No Country for Mothers

Good news! if you are an ordinary mortal living in the United States, your chances of staying alive are better than ever. According to new government numbers, the rate of Americans dying in 2004 (the most recent year to be calculated) hit a record low, while life expectancy -- for blacks and whites, men and women -- hit a record high. Men were closing their historic life-expectancy gap with women, and African Americans were closing their life-expectancy gap with whites. Even the babies were doing well: The infant mortality rate dropped, too.

Sadly, however, if you are a pregnant mortal living in the United States today, your chances of dying appear to be greater than ever. Yes, the total number of women who die in childbirth in America is low. But according to the Centers for Disease Control's new "National Vital Statistics Report," the number of women dying in or around childbirth has risen -- putting the United States behind some unsurprising countries, like Switzerland and Sweden, and some surprising ones, like Serbia and Macedonia, Qatar and Kuwait, in its rate of maternal mortality. In rankings calculated on 2000 numbers, the World Health Organization (WHO) ranked the United States at No. 29 on the list, even though, according to the most recent statistics, there is only one country, Tuvalu, that spends more on health care as a percentage of gross domestic product than the United States.

Now, all this is a bit of a red herring. The honest fact is that we know very little about maternal mortality for the very simple -- problematic -- fact that there is no national or even consistent state-level system for tracking whether a woman has died from birth-related causes; her death certificate will likely not indicate the obstetric issue that led to complications and death. And another honest fact, with thanks to sociologist Kenneth Hill of the Harvard Center for Population and Development Studies for his number crunching, is that the increases in this year's report probably have more to do with improvements in those tracking methods in a few states.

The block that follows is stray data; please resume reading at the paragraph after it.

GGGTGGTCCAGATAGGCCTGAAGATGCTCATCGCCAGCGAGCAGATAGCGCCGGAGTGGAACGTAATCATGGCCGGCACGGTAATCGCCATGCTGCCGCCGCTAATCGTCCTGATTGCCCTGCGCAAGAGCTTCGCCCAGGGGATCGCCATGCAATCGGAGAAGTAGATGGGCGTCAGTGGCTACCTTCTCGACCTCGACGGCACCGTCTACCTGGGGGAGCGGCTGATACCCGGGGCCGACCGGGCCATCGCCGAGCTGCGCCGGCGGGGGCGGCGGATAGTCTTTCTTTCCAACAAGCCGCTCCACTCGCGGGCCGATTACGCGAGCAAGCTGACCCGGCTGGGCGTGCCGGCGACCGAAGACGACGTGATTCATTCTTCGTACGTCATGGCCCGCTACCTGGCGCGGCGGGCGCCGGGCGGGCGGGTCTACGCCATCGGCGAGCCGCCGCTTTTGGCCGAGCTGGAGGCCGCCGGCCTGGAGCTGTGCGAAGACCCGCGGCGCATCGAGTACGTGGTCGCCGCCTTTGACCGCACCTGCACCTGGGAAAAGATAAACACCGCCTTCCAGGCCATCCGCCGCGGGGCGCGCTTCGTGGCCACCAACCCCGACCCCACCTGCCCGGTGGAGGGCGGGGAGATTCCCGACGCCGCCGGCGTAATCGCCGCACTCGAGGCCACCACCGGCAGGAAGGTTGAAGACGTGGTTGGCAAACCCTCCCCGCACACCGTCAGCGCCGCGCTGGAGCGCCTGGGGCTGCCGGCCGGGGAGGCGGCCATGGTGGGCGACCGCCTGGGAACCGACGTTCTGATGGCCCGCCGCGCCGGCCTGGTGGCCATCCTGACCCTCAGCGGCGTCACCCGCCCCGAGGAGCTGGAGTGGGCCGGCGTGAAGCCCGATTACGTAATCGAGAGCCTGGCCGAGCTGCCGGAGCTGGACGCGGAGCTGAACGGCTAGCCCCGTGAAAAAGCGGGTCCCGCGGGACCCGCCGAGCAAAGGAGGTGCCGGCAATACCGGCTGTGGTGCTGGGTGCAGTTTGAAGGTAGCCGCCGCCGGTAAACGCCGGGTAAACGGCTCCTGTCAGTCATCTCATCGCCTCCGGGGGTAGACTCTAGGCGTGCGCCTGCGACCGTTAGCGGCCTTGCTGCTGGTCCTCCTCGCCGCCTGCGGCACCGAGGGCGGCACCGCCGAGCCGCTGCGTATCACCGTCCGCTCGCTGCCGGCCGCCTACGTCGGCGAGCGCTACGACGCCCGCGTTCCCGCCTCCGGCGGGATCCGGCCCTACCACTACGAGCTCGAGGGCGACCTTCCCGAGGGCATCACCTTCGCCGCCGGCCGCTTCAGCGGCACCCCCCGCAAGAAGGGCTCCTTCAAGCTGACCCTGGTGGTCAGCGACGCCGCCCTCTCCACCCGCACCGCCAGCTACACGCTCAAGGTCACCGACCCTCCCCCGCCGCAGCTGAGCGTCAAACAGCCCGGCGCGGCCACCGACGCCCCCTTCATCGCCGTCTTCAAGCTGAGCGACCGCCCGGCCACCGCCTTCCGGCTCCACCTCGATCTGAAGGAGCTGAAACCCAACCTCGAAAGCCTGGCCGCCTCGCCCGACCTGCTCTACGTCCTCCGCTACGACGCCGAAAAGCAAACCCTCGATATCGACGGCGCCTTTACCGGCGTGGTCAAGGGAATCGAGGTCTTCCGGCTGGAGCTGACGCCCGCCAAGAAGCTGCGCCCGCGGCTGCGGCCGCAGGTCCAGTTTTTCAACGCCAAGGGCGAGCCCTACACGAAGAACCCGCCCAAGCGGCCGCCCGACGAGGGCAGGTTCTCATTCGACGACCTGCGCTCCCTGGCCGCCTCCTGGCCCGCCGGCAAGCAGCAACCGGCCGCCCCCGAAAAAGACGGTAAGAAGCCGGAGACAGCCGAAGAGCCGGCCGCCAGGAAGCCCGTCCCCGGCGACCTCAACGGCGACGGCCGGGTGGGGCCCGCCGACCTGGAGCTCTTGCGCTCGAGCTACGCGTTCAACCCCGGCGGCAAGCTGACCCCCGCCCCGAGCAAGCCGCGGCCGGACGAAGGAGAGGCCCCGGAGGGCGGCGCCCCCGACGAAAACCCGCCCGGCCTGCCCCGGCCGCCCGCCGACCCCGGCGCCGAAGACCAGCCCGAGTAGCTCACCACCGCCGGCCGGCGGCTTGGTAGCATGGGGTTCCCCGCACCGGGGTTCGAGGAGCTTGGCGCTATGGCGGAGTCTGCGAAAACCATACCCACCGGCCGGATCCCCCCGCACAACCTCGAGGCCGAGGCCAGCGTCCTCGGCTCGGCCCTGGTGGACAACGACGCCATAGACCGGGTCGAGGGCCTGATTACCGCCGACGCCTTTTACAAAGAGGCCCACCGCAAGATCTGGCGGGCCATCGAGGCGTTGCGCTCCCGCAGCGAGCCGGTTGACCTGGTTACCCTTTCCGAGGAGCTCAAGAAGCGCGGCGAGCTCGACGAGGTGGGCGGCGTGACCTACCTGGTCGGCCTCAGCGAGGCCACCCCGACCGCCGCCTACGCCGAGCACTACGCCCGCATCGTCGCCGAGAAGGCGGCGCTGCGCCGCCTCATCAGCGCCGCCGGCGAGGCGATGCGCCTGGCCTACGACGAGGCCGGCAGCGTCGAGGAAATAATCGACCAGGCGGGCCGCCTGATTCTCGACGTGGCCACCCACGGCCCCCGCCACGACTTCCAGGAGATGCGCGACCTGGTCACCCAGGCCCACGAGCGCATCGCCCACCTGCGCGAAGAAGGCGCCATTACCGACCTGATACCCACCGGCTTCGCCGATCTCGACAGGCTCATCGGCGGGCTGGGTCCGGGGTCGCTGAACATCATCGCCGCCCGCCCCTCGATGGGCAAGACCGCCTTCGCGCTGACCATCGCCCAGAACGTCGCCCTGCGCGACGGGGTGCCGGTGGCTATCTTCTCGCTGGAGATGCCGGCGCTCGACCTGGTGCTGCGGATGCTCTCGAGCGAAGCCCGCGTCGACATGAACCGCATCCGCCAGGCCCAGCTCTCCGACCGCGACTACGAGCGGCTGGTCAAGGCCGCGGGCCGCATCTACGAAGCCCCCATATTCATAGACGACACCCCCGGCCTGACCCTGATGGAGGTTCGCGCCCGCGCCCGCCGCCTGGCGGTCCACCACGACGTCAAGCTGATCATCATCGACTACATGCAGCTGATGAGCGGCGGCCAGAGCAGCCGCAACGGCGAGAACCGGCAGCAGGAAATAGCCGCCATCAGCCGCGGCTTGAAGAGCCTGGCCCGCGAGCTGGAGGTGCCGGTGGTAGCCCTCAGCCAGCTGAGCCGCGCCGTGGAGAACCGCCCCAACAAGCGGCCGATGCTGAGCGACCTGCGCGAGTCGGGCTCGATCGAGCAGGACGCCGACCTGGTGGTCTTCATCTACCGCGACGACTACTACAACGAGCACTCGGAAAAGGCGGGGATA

But chances are, even if this year's increases are due to changes in how pencil pushers push their pencils, the number of women dying in and around childbirth is even higher than the CDC's most recent report indicates. Marsden Wagner, former director of Women's and Children's Health at the WHO, writes in his 2006 book Born in the U.S.A. that "in the United States, at least half of maternal deaths are not reported anywhere ... and that with adequate medical attention, close to half of these women need not have died."

It's that last bit that should concern us. Some maternal mortality is inevitable. In 2000, the Department of Health and Human Services released its "Healthy People 2010" initiative, which set objectives for the first decade of this century. The goal on maternal mortality was 3.3 per 100,000. That we have been moving away from that number -- with data that likely underrepresents the truth -- should tell us that something we are doing, or not doing, is driving up the death rate.

At least some of the problem may be in treatment. Wagner and other activists believe we're seeing the fruits of an exponentially increasing rate of Cesarean sections -- the result of a host of well-documented hospital practices that privilege liability concerns, hospital convenience, and doctor convenience over best medical practices, time and again. "It is absolutely clear," Wagner told me, "that one of the biggest reasons for this excess [in childbirth-related deaths] is the excess Cesarean section."

There are four million births in America each year, of which 1.2 million, nearly 30 percent, are C-sections. According to global data collected by the WHO, if the C-section rate is below 10 percent, as it is in the developing world, women die at higher rates. And once C-sections pass 15 percent, as they have here in the U.S., women also die at higher rates, as a result of complications from major abdominal surgery. The results of this radical experiment in birthing are predictable but yet to be proven. And the American obstetric establishment would like to keep it that way.

But the equally signi´Čücant explanation for American maternal mortality is probably under-treatment. Perhaps the most notable fact in the CDC's new report is that African American women are nearly four times as likely as white women to die in child-birth. That is, while 9.3 white women per 100,000 died in childbirth, 34.7 African American women died. And this is a criminal disparity, one that is all the more shocking given that other racial disparities in the report were narrowing. Whether the causes are poor health, poor health care, poor insurance coverage, or -- likely -- all of the above, there is no excuse for the injustice that being black is a risk factor putting some pregnant women at death's door.